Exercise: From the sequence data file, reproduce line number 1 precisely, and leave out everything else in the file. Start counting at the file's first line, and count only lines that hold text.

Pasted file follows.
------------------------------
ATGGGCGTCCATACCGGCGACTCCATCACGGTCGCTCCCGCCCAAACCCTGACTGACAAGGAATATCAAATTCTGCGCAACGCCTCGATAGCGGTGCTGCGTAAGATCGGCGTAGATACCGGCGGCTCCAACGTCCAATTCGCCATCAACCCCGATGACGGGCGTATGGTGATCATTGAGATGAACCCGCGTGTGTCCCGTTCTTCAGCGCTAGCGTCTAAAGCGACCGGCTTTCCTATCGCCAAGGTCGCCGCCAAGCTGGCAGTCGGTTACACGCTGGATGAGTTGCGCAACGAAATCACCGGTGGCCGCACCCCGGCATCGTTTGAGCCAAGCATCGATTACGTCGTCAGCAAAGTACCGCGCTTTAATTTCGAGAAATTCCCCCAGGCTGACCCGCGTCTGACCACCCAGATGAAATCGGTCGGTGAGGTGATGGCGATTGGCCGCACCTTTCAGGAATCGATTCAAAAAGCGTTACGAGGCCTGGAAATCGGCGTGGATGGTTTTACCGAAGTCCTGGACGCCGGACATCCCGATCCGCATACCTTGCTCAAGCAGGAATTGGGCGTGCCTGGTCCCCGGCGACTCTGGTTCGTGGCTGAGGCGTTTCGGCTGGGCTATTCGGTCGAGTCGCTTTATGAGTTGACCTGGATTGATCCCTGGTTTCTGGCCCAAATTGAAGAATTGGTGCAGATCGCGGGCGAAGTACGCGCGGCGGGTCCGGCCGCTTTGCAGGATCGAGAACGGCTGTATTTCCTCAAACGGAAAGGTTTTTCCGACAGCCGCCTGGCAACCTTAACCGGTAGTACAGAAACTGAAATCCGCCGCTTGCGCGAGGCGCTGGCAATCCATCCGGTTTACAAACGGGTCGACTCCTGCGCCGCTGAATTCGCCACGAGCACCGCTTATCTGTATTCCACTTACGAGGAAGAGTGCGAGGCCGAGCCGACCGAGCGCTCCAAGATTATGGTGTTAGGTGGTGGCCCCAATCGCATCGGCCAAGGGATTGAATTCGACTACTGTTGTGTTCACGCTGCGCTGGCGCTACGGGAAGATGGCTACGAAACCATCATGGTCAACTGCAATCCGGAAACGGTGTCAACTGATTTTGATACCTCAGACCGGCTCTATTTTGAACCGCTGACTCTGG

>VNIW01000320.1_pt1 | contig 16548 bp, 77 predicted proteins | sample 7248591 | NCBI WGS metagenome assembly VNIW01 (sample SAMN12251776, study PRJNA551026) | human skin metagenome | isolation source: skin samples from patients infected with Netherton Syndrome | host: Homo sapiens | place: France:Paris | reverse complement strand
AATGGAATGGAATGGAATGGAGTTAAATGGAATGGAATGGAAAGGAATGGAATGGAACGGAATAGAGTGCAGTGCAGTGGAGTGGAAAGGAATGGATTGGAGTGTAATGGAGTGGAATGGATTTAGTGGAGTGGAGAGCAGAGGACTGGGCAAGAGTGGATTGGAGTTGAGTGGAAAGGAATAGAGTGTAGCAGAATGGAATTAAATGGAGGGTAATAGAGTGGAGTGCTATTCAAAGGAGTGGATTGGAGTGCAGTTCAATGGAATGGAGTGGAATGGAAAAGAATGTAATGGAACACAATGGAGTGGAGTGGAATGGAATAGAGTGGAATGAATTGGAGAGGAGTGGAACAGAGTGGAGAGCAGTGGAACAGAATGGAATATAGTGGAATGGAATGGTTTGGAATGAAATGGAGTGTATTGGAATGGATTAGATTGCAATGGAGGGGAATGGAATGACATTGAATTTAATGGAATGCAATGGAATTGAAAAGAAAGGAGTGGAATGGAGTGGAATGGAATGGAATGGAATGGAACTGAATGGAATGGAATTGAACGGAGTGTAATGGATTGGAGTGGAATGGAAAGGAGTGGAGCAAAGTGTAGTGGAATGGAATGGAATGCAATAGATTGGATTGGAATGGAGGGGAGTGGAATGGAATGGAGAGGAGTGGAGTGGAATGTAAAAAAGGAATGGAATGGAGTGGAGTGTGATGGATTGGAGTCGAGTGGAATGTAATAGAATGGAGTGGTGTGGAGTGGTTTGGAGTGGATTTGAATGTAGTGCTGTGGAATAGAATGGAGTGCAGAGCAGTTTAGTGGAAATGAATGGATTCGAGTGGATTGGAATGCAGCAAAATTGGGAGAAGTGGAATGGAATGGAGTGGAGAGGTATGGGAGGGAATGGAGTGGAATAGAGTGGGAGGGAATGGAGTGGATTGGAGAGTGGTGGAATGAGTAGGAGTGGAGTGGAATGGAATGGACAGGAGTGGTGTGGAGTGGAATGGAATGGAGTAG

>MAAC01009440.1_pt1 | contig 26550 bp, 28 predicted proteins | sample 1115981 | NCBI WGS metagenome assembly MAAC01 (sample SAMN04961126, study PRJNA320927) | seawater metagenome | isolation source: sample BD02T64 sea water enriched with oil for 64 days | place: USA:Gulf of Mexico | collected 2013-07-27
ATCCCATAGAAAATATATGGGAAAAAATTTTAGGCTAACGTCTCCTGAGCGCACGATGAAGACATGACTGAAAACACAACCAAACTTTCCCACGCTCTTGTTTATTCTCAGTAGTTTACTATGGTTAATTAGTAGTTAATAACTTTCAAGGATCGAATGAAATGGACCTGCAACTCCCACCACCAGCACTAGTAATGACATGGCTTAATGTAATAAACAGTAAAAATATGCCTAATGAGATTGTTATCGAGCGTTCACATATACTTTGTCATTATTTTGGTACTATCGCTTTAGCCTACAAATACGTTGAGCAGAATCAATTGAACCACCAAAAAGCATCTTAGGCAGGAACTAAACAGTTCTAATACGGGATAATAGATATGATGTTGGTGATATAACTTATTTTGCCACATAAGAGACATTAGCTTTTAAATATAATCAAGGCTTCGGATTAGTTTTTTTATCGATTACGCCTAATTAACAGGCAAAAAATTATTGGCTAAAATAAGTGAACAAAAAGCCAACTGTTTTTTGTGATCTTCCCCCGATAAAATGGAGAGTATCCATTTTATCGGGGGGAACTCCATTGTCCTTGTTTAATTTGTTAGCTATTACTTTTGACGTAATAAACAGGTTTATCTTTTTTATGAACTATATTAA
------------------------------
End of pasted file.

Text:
ATGGGCGTCCATACCGGCGACTCCATCACGGTCGCTCCCGCCCAAACCCTGACTGACAAGGAATATCAAATTCTGCGCAACGCCTCGATAGCGGTGCTGCGTAAGATCGGCGTAGATACCGGCGGCTCCAACGTCCAATTCGCCATCAACCCCGATGACGGGCGTATGGTGATCATTGAGATGAACCCGCGTGTGTCCCGTTCTTCAGCGCTAGCGTCTAAAGCGACCGGCTTTCCTATCGCCAAGGTCGCCGCCAAGCTGGCAGTCGGTTACACGCTGGATGAGTTGCGCAACGAAATCACCGGTGGCCGCACCCCGGCATCGTTTGAGCCAAGCATCGATTACGTCGTCAGCAAAGTACCGCGCTTTAATTTCGAGAAATTCCCCCAGGCTGACCCGCGTCTGACCACCCAGATGAAATCGGTCGGTGAGGTGATGGCGATTGGCCGCACCTTTCAGGAATCGATTCAAAAAGCGTTACGAGGCCTGGAAATCGGCGTGGATGGTTTTACCGAAGTCCTGGACGCCGGACATCCCGATCCGCATACCTTGCTCAAGCAGGAATTGGGCGTGCCTGGTCCCCGGCGACTCTGGTTCGTGGCTGAGGCGTTTCGGCTGGGCTATTCGGTCGAGTCGCTTTATGAGTTGACCTGGATTGATCCCTGGTTTCTGGCCCAAATTGAAGAATTGGTGCAGATCGCGGGCGAAGTACGCGCGGCGGGTCCGGCCGCTTTGCAGGATCGAGAACGGCTGTATTTCCTCAAACGGAAAGGTTTTTCCGACAGCCGCCTGGCAACCTTAACCGGTAGTACAGAAACTGAAATCCGCCGCTTGCGCGAGGCGCTGGCAATCCATCCGGTTTACAAACGGGTCGACTCCTGCGCCGCTGAATTCGCCACGAGCACCGCTTATCTGTATTCCACTTACGAGGAAGAGTGCGAGGCCGAGCCGACCGAGCGCTCCAAGATTATGGTGTTAGGTGGTGGCCCCAATCGCATCGGCCAAGGGATTGAATTCGACTACTGTTGTGTTCACGCTGCGCTGGCGCTACGGGAAGATGGCTACGAAACCATCATGGTCAACTGCAATCCGGAAACGGTGTCAACTGATTTTGATACCTCAGACCGGCTCTATTTTGAACCGCTGACTCTGG